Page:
What about in the budget category? There haven’t been any new budget GPUs since last year. Looking at existing cards, the RX 5500 XT 8GB vs GTX 1660 goes to Nvidia again, and in general, we’d normally recommend avoiding the lower tier GTX 1650 or RX 5500 XT 4GB. But these are not normal times. Anyway, until RTX 3050 / 3050 Ti or RX 6500 XT cards arrive, Nvidia has a lead in the budget sector, even if many of the categories are close. The GTX 1660 is a touch faster and uses a bit less power, for roughly the same price. Well, not really the same price these days, but we’ll hit that below.
What about cards that cost even less? Right now, that means older GPUs that have 4GB of VRAM, because GPU and component shortages combined with cryptocurrency mining have inflated prices on everything. Some older generation cards like AMD’s Radeon RX 570 4GB or Nvidia’s GTX 1060 can be found for under $200, but supply is spotty at best.
Winner: Nvidia Across a large suite of games AMD vs Nvidia, Nvidia wins in most categories. AMD does okay at the top sector with the RX 6700 XT, RX 6800, RX 6800 XT, and RX 6900 XT, but a tie at the top and losses everywhere else give Nvidia the overall win for now.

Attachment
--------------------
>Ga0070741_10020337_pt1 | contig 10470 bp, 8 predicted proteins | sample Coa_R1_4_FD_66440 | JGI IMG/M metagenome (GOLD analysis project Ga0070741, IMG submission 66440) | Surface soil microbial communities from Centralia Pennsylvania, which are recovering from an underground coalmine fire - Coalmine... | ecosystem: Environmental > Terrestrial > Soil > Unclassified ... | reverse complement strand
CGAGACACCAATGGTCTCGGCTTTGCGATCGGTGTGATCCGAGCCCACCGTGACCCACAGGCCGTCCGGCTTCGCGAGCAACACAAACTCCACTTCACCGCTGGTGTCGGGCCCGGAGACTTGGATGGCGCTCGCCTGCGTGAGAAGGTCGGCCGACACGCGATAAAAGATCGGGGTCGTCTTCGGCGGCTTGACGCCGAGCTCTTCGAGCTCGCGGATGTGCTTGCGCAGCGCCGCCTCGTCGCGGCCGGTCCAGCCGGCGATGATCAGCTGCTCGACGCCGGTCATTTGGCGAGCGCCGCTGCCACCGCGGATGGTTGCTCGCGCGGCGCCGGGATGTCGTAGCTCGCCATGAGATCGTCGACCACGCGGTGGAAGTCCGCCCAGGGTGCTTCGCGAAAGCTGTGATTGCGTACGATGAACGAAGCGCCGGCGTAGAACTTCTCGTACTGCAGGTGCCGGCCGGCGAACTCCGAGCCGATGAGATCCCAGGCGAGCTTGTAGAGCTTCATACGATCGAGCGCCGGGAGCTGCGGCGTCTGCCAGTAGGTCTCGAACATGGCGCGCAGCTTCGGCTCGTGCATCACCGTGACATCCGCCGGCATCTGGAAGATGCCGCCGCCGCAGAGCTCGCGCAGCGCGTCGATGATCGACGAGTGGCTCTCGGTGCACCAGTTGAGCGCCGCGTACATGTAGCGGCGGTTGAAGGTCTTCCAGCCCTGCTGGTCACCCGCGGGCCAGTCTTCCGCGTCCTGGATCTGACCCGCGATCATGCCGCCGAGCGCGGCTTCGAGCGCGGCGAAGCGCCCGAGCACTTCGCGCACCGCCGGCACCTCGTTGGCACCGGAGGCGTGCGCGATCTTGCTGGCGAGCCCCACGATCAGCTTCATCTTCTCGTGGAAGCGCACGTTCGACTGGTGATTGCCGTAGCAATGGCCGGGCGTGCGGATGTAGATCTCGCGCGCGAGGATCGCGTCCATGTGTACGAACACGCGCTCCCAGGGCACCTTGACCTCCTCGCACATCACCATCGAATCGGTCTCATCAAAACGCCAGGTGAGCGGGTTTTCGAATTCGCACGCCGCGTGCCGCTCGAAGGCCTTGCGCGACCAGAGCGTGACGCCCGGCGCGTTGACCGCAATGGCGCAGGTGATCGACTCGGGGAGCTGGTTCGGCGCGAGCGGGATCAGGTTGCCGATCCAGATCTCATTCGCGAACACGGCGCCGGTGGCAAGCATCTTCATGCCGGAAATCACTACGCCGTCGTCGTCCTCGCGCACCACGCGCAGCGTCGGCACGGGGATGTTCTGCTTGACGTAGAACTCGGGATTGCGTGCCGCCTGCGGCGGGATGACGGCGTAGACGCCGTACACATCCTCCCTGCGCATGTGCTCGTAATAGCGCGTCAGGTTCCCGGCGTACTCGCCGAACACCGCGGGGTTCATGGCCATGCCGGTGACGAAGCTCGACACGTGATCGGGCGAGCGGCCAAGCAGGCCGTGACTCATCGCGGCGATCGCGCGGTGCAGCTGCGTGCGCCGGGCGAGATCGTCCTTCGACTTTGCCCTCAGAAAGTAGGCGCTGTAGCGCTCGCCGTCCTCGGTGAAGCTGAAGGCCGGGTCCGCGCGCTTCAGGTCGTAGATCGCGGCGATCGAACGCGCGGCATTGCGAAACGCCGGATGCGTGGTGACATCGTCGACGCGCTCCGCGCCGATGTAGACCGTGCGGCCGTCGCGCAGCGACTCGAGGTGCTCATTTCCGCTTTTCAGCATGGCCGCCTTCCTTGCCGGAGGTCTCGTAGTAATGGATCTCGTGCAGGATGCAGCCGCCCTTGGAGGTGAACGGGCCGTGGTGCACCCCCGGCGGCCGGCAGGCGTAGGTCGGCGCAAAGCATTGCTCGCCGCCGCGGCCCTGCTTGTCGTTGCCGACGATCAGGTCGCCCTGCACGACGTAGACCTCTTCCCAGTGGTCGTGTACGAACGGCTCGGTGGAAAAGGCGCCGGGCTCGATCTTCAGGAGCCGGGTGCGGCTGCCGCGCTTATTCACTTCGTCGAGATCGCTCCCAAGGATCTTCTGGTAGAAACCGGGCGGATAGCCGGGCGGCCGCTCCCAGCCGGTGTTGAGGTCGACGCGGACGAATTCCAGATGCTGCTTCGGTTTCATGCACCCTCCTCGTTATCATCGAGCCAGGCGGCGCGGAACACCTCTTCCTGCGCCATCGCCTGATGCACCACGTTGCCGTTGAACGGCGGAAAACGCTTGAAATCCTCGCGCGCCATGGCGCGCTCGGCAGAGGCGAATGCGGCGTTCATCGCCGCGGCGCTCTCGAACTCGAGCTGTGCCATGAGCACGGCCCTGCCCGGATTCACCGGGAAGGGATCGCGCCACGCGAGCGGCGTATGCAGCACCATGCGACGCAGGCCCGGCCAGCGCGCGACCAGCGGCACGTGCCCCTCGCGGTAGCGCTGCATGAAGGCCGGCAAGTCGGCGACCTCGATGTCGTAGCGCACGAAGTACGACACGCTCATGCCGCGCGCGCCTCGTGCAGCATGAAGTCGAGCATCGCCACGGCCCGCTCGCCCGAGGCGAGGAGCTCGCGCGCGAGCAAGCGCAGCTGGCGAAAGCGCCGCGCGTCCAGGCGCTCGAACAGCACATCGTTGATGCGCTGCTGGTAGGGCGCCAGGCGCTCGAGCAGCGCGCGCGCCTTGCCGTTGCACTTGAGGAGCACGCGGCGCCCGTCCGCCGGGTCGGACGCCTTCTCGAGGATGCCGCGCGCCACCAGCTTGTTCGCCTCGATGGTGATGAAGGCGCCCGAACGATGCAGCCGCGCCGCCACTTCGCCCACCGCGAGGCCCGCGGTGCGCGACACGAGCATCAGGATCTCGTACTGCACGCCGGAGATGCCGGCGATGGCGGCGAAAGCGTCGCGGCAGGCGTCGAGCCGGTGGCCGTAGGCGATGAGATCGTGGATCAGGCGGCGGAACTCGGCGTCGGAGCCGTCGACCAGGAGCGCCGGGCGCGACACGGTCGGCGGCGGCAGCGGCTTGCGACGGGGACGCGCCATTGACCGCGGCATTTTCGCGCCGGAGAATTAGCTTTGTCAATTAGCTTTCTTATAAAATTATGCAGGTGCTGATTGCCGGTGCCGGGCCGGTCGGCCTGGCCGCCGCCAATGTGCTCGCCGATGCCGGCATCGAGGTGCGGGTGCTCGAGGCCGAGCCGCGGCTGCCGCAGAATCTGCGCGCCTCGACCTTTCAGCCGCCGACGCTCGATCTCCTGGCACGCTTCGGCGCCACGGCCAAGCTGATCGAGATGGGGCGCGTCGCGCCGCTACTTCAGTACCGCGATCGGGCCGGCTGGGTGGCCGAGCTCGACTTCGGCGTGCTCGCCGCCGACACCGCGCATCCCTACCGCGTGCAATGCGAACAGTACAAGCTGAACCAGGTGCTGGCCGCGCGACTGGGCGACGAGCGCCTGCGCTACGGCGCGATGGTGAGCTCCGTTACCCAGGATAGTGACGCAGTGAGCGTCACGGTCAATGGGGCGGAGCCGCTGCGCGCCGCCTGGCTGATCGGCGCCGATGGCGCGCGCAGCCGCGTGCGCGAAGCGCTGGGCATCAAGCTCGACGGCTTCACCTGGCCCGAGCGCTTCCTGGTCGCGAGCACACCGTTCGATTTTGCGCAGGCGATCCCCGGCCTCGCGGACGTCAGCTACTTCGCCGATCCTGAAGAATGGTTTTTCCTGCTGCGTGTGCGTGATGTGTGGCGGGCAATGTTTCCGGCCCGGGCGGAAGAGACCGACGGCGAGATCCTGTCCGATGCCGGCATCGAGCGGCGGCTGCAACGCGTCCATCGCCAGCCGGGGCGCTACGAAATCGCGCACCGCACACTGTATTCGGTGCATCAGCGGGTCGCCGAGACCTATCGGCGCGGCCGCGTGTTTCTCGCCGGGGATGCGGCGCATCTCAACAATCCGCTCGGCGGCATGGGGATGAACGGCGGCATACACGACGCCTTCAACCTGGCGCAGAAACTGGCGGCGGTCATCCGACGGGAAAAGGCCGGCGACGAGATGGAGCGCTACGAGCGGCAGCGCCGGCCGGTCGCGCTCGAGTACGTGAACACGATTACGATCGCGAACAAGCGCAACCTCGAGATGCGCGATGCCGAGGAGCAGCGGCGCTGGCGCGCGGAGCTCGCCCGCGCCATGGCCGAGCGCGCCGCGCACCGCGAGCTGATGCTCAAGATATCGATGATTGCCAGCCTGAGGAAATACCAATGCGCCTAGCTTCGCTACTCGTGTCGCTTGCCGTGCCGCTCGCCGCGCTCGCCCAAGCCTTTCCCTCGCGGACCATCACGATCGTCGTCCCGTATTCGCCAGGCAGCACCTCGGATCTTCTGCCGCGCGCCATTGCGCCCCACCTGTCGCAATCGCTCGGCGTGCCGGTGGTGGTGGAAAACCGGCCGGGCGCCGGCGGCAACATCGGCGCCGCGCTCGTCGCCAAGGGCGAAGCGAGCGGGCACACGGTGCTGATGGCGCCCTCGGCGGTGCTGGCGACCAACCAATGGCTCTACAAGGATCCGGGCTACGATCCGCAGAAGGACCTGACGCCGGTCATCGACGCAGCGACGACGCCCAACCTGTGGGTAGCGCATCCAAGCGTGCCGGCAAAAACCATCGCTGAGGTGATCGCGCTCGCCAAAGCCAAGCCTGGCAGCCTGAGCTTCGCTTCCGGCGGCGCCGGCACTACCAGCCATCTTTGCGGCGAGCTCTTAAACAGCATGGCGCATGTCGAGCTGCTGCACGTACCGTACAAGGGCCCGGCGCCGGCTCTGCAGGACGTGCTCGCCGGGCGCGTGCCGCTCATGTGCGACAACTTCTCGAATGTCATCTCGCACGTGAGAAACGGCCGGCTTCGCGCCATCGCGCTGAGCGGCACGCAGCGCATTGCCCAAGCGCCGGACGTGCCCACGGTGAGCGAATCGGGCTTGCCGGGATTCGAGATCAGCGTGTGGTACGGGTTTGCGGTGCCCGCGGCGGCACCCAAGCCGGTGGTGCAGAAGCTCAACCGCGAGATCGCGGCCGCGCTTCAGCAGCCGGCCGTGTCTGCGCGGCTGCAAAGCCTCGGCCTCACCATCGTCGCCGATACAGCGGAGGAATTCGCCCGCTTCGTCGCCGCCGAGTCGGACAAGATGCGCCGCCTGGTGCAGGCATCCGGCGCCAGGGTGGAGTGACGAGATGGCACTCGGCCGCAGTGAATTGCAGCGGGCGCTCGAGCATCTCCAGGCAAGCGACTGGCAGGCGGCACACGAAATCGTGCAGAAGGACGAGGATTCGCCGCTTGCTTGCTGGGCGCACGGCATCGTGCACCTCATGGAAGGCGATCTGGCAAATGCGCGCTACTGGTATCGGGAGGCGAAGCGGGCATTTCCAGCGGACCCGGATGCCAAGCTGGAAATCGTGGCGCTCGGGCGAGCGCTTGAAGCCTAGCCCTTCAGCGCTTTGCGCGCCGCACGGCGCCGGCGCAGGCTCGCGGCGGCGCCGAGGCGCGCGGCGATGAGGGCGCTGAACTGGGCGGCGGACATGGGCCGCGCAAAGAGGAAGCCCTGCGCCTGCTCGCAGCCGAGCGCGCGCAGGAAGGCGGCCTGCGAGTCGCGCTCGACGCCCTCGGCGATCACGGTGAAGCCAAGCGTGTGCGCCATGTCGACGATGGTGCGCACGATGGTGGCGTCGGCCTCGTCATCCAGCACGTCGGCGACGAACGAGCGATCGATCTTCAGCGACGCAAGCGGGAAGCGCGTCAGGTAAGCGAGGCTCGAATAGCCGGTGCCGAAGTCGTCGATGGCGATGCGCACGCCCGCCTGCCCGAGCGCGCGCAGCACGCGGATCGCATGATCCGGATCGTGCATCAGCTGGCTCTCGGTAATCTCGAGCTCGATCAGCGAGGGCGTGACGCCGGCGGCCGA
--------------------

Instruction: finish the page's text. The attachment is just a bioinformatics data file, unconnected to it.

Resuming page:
2. AMD vs Nvidia: Power Consumption and Efficiency
Prior to AMD vs Nvidia Navi, GPU power efficiency was decidedly in favor of Nvidia. But Navi changed all that, and Big Navi has further improved AMD’s efficiency. Using chips built with TSMC’s 7nm FinFET process and new architecture that delivered 50% better performance per watt, Navi started to close the gap. Except, it was so far behind that even a 50% improvement didn’t fully address the efficiency deficiency.
But Nvidia’s Ampere architecture pushed higher clocks at the cost of efficiency, while AMD’s Big Navi gets a healthy boost in efficiency from the Infinity Cache. The net result is that Ampere and Big Navi are pretty close to tied.
Using Powenetics hardware to capture the real graphics card power use of GPUs, we’ve tested all of the current and recent graphics cards from both companies. We’ve also tested third-party cards from both sides, but we’ll confine the charts to the reference designs as much as possible.